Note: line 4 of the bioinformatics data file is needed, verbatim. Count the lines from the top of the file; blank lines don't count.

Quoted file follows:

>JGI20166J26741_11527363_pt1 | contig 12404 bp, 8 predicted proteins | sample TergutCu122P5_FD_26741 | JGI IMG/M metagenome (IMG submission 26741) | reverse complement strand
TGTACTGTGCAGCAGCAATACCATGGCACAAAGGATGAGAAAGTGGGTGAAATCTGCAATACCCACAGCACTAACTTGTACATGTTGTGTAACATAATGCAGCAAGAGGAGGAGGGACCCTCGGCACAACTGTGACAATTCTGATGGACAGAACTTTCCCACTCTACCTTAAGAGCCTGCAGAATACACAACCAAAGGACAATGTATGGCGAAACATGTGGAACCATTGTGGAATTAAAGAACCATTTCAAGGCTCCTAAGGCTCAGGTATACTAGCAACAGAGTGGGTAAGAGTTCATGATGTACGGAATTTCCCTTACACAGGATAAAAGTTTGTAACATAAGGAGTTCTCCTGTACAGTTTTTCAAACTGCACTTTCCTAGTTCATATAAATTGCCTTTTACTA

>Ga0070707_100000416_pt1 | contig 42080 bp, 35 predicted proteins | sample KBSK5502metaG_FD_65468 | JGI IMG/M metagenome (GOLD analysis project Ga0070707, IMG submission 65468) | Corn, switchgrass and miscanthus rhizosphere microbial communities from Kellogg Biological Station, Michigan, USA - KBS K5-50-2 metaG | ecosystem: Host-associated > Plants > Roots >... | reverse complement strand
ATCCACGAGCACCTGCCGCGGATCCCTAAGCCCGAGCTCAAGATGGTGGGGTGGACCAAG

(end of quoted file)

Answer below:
ATCCACGAGCACCTGCCGCGGATCCCTAAGCCCGAGCTCAAGATGGTGGGGTGGACCAAG